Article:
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I found this possible solution:

Let $r^2=x^2 + y^2, x = r \cos(\theta)$ and $y=r\sin(\theta)$. Then:

$$ \begin{split} \lim_{(x,y) \to (0,0)} \frac{x^2}{\sqrt{x^2 +y^2}} &= \lim_{r \to 0} \frac{(r \cos(\theta))^2}{\sqrt{r^2}} \\ &= \lim_{r \to 0} \frac{r^2 \cos^2(\theta)}{r} \\ &= \lim_{r \to 0} r \cos^2(\theta) \end{split}$$

Since $\lvert \cos^2(\theta)\rvert \leq 1$ and $\lim\limits_{r \to 0} r = 0$, we have:

$$ \lim_{r \to 0} r \cos^2(\theta) = 0 = \lim_{(x,y) \to (0,0)} \frac{x^2}{\sqrt{x^2 +y^2}} $$

I learned this substitution in this class.

First of all I would like to know if my solution is possible, but I would also would like to see a prove that does not use this kind of substitution.

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3 Answers 3

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We have that

$$0\leq\frac{x^2}{\sqrt{x^2+y^2}}\leq\frac{x^2+y^2}{\sqrt{x^2+y^2}}=\sqrt{x^2+y^2}.$$

Letting $(x,y)\to(0,0)$ we get the desired result.

Also yes your solution works, albeit it's a bit overkill to do a substitution here.

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That approach is fine. You can also use the fact that $$ \left|\frac{x^2}{\sqrt{x^2+y^2}}\right|=|x|\left|\frac x{\sqrt{x^2+y^2}}\right|\le|x|, $$ and so, since $\lim_{(x,y)\to(0,0)}|x|=0$, then $\lim_{(x,y)\to(0,0)}\frac{x^2}{\sqrt{x^2+y^2}}=0$.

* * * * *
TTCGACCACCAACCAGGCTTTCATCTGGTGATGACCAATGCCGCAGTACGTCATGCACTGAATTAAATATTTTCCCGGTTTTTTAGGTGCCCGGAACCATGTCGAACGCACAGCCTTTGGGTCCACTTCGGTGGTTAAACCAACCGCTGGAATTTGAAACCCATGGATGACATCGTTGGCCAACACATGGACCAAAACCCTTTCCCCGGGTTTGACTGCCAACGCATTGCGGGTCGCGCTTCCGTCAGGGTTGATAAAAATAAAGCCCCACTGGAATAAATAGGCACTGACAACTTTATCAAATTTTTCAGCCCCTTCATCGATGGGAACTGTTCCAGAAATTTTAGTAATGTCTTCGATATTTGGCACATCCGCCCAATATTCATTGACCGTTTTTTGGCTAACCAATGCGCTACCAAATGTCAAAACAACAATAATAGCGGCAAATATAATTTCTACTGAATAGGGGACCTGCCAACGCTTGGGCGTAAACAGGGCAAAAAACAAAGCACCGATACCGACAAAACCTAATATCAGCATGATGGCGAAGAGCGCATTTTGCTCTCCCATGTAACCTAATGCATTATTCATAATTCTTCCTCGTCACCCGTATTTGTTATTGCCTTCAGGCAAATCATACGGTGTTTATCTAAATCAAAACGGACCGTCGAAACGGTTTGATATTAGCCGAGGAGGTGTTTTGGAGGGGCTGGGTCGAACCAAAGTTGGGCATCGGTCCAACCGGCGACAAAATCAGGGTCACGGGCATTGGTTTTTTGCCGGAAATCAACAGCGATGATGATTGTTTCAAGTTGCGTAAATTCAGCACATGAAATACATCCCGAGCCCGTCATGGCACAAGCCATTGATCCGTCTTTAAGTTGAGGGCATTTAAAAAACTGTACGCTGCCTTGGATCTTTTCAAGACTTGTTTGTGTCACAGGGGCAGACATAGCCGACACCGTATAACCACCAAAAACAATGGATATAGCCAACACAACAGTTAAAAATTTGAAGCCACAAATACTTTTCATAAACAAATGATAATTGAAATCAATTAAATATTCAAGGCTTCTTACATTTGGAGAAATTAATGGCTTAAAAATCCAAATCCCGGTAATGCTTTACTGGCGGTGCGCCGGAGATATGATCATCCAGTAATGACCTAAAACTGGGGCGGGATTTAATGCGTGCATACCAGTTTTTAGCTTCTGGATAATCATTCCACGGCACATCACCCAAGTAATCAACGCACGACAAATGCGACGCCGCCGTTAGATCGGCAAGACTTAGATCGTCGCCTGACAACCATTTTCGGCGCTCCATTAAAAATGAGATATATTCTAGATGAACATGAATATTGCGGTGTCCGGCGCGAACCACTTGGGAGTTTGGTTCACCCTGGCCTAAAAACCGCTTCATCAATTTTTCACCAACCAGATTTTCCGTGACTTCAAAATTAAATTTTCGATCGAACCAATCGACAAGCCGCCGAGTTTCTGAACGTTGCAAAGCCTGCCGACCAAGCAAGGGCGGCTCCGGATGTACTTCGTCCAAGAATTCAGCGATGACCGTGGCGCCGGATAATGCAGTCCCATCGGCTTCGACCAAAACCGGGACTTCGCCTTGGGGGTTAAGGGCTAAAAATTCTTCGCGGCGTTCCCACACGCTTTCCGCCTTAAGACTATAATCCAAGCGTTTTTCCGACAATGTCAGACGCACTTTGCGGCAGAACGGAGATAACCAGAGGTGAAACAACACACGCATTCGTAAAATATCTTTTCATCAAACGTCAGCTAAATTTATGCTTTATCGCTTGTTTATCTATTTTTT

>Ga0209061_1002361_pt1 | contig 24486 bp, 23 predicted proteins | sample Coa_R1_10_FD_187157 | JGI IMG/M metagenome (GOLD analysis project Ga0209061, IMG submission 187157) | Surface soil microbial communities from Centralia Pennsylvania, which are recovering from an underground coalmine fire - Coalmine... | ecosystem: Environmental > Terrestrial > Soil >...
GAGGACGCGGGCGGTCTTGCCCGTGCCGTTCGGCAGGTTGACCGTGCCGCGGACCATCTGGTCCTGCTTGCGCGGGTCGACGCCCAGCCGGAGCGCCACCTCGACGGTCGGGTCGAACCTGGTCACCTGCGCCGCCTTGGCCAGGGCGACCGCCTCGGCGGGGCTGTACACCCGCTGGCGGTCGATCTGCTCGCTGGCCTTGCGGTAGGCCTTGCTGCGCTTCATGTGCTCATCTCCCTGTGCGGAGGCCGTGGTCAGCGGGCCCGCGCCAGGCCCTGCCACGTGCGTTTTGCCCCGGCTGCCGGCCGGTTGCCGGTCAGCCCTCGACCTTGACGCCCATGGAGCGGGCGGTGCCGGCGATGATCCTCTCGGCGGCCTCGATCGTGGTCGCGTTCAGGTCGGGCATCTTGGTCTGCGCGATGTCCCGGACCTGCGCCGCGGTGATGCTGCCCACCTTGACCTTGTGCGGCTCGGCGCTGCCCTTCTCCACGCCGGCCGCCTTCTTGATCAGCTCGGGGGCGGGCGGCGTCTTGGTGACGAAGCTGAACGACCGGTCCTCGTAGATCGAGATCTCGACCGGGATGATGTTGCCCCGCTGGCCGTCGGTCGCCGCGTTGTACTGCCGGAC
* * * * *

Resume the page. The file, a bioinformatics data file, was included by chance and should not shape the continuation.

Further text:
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  • $\begingroup$ I did not understante why: $ |x|\left|\frac x{\sqrt{x^2+y^2}}\right|\le|x| $ $\endgroup$ May 13, 2022 at 21:44
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    $\begingroup$ Because$$\left|\frac x{\sqrt{x^2+y^2}}\right|=\frac{|x|}{\sqrt{x^2+y^2}}=\frac{\sqrt{x^2}}{\sqrt{x^2+y^2}}=\sqrt{\frac{x^2}{x^2+y^2}}\le1.$$ $\endgroup$ May 13, 2022 at 21:45
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You can consider that the following generalized limit:

$$\lim_{(x,y) \to (0,r)} \frac{x^2}{\sqrt{x^2 +y^2}}=0.$$

Observe that,

$$\begin{align}\frac{x^2}{\sqrt{x^2}}&=\frac{x^2}{|x|}=|x|\\ &≥\frac{x^2}{\sqrt{x^2 +y^2}}\\ &≥0\end{align}$$

This implies

$$\begin{align}0&=\lim_{(x,y) \to (0,0)}|x|\\ &=\lim_{(x,y) \to (0,0)} \frac{x^2}{\sqrt{x^2 +y^2}} \end{align}$$

This also shows that

$$\begin{align}\lim_{(x,y) \to (0,0)}|x|&=\lim_{(x,y) \to (0,r)} \frac{x^2}{\sqrt{x^2 +y^2}}&\\ &=0. \end{align}$$

where, $r\in\mathbb R$.

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  • $\begingroup$ Notice that if $r\neq0$ the limit is trivial by continuity $\endgroup$
    – Lorago
    May 13, 2022 at 23:04

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